The Catcher Was a Spy could have been an excellent film. It has every beguiling element needed for a gripping espionage thriller, but sadly falls flat with its placid direction. An all-star cast of veteran actors deliver sufficient performances that fail to resonate. This is because the component parts do not mesh together for a cohesive narrative. It’s a shame. The story of Morris “Moe” Berg is truly incredible. This adaptation of his life does not live up to or offer any real insight into a fascinating man.
Moe Berg (Paul Rudd) was a catcher for the Boston Red Sox during the twenties and thirties. Never a superstar, Berg was still good enough to play major league baseball for fifteen years. Behind the athletic prowess was a secretive, but deeply intellectual mind. Berg held advanced degrees from Princeton and Columbia. He was a gifted linguist who mastered seven languages, but could actually speak four more conversationally. Berg was widely read and had an uncanny ability to absorb information.
Berg’s genius made him alien to the other players. He was an enigma to his doting girlfriend (Sienna Miller). No one could really grasp his true emotions or intentions. When the Japanese bombed Pearl Harbor in 1941, Berg went to Washington DC to offer his insights. He had just come back from playing exhibition baseball games in Japan. General Bill Donovan (Jeff Daniels), a former baseball player himself, was impressed with Berg’s abilities; particularly his acumen for languages. Berg is recruited into the OSS, the precursor of the CIA. He wiles away in obscurity until chosen for a top secret mission. Target Werner Heisenberg (Mark Strong), the Nobel Prize winning physicist and head of the Nazi atomic weapons program.
It’s astonishing that the US government sent a baseball catcher to hunt down Germany’s most important scientist. The race to the atomic bomb meant victory in the war. The military obviously had faith in Berg to accomplish this critical task. Based on the book by Nicholas Dawidoff, The Catcher Was a Spy never delves into Berg’s psyche. The film alludes that his closeted homosexuality was the primary reason for his reserved countenance. It addresses the issue strangely. The Catcher Was a Spy acknowledges that the government knew, but didn’t care as long as they got results. The film then skirts Berg’s deep dark secret like an afterthought. It’s a bizarre tact to a key piece of Berg’s personality.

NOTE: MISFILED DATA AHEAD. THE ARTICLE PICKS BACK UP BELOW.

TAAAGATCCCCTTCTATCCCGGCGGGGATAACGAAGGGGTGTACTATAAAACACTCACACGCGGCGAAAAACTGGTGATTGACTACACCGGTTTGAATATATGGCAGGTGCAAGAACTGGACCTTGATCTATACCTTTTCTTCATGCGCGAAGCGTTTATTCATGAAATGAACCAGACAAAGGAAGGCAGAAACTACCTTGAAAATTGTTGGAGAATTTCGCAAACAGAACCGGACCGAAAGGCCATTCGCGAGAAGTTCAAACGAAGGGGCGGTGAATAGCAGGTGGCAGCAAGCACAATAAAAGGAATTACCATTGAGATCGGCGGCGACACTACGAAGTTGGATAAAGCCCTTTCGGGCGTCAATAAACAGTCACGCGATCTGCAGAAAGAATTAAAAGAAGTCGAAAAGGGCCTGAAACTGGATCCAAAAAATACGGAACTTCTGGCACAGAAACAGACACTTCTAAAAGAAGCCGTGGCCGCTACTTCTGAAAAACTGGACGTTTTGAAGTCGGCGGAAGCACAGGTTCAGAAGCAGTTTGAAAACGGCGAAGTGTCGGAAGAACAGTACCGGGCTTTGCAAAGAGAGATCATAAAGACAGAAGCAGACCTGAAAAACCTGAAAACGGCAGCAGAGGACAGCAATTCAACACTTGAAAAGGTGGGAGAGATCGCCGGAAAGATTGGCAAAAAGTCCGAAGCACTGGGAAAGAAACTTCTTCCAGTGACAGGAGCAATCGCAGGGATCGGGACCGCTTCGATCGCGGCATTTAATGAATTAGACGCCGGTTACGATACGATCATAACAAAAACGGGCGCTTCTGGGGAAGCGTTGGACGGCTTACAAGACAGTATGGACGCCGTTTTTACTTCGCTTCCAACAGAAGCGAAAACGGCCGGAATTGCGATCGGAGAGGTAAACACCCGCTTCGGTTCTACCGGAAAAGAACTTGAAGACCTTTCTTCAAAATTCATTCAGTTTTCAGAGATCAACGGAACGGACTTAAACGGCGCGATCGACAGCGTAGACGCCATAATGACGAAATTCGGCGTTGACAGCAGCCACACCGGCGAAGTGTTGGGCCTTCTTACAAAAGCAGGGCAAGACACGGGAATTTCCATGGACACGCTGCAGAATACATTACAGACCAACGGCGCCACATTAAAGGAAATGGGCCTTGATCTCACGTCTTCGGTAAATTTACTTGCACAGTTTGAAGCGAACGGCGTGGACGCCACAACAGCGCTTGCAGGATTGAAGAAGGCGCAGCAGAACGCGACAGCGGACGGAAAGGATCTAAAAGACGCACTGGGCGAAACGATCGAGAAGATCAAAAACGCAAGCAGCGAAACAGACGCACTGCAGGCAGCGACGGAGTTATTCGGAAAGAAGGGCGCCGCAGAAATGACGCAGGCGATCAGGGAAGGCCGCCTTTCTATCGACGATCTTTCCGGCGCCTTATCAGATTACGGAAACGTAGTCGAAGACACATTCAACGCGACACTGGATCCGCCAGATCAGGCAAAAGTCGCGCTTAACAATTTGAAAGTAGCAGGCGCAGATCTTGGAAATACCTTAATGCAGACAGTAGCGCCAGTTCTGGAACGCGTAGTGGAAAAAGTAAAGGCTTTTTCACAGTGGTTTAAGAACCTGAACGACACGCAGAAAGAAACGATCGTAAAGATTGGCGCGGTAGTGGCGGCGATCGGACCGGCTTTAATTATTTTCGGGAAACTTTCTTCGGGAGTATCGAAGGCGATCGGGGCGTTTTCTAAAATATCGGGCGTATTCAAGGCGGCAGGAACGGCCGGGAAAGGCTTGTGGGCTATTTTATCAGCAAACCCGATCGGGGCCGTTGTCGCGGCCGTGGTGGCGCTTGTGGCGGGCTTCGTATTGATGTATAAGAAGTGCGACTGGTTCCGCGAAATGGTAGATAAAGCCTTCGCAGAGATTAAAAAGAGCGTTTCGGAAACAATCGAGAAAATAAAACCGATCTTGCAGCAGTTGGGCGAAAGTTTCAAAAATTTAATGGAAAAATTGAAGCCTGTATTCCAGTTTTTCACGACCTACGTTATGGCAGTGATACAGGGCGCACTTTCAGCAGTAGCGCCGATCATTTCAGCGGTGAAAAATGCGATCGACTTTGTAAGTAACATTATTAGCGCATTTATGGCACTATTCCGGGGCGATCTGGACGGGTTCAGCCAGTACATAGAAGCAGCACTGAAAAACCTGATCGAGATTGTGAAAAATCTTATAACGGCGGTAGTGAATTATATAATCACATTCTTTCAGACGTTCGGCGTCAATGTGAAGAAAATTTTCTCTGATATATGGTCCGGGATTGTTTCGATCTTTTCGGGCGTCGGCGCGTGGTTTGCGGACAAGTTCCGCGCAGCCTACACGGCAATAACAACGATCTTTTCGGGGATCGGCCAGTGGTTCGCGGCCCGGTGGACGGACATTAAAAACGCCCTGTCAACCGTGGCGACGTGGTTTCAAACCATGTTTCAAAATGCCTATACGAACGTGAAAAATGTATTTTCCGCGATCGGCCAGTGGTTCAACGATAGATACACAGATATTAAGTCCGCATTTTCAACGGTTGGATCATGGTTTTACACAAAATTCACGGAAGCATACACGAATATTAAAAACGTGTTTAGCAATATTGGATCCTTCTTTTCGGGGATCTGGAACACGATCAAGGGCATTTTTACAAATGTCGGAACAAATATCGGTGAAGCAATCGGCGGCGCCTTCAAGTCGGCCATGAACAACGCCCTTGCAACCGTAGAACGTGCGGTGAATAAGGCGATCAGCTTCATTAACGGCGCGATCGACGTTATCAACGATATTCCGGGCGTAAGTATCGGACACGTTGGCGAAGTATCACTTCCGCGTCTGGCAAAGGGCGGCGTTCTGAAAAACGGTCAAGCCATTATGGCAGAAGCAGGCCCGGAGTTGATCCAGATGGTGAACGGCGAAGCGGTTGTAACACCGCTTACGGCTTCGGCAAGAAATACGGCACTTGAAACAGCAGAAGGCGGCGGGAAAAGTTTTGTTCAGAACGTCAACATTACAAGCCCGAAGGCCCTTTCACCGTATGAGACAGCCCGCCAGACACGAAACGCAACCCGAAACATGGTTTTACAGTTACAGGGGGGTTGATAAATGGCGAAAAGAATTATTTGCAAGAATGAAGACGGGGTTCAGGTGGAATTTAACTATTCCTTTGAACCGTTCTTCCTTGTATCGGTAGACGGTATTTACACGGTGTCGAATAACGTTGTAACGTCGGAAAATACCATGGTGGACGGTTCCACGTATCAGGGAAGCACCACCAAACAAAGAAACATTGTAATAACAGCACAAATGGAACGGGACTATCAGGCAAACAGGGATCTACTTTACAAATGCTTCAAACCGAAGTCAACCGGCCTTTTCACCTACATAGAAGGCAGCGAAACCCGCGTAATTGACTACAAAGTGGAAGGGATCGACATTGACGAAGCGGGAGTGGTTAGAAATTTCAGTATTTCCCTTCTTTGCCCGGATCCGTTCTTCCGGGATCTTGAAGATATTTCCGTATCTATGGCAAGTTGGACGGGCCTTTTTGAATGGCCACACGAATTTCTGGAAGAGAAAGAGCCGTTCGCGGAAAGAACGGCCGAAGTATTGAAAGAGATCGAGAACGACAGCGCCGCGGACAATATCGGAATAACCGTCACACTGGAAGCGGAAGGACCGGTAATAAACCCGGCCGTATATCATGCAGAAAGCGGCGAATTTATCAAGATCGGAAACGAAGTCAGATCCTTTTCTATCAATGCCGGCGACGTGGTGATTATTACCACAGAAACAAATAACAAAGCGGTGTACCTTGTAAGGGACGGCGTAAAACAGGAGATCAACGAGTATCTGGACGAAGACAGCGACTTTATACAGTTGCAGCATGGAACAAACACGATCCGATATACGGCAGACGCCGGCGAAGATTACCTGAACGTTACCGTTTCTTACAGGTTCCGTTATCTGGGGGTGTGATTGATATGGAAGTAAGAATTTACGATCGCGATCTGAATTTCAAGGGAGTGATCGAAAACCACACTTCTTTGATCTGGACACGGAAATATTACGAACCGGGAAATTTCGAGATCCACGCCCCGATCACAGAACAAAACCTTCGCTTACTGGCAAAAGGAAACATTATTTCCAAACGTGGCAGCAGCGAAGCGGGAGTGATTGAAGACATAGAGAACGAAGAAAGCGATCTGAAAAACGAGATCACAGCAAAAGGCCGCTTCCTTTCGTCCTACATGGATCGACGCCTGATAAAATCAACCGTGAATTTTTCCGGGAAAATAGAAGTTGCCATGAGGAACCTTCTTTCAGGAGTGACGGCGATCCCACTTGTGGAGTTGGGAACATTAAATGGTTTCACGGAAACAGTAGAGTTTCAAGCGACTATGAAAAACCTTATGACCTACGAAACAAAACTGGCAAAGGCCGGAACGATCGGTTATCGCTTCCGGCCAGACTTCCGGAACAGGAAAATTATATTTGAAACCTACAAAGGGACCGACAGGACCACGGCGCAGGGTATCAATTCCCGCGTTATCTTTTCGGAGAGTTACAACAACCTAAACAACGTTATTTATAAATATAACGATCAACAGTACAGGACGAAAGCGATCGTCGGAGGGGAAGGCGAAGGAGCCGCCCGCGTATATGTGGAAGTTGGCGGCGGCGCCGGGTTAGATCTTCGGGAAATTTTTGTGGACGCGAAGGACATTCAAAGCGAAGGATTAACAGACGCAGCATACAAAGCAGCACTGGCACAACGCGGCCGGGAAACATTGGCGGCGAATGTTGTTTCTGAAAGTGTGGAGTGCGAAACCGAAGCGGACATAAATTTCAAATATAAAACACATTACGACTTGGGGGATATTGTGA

The script by Robert Rodat (Saving Private Ryan) jumps around in time. This segmented approach to Berg’s story lessens its impact. Director Ben Lewin does not weave the threads together in an artful way. The film looks like a historical recreation you would see in a humdrum documentary. Scenes that should grab you feel cold. This is disappointing because the cast is so talented and versatile. Guy Pearce, Paul Giamatti, and Tom Wilkinson have critical supporting roles in the The Catcher Was a Spy. Their efforts are wasted by Lewin’s blase direction.
Paul Rudd’s portrayal of Moe Berg is plastic. We get a veneer of the man. He plays the outsider quotient well, but nothing more insightful. Rudd’s known for his comedies (Clueless), and is certainly enjoying a resurgence as Ant-Man; but Rudd’s dramatic ability is gravely underused here. I’ve seen the actor excel in heavily dramatic stage plays and independent films. Rudd is a gifted actor. Once again, I chalk up the lack of depth in Rudd’s performance to Lewin’s direction.
From IFC Films, The Catcher Was a Spy is a missed opportunity. We learn about Moe Berg’s extraordinary life, but nothing about the man. His brilliance, courage, and patriotism are evident in his bold actions. But Moe Berg buried his sexuality and Jewish upbringing. A man of his complexity must have been introspective. The Catcher Was a Spy just scratches the surface.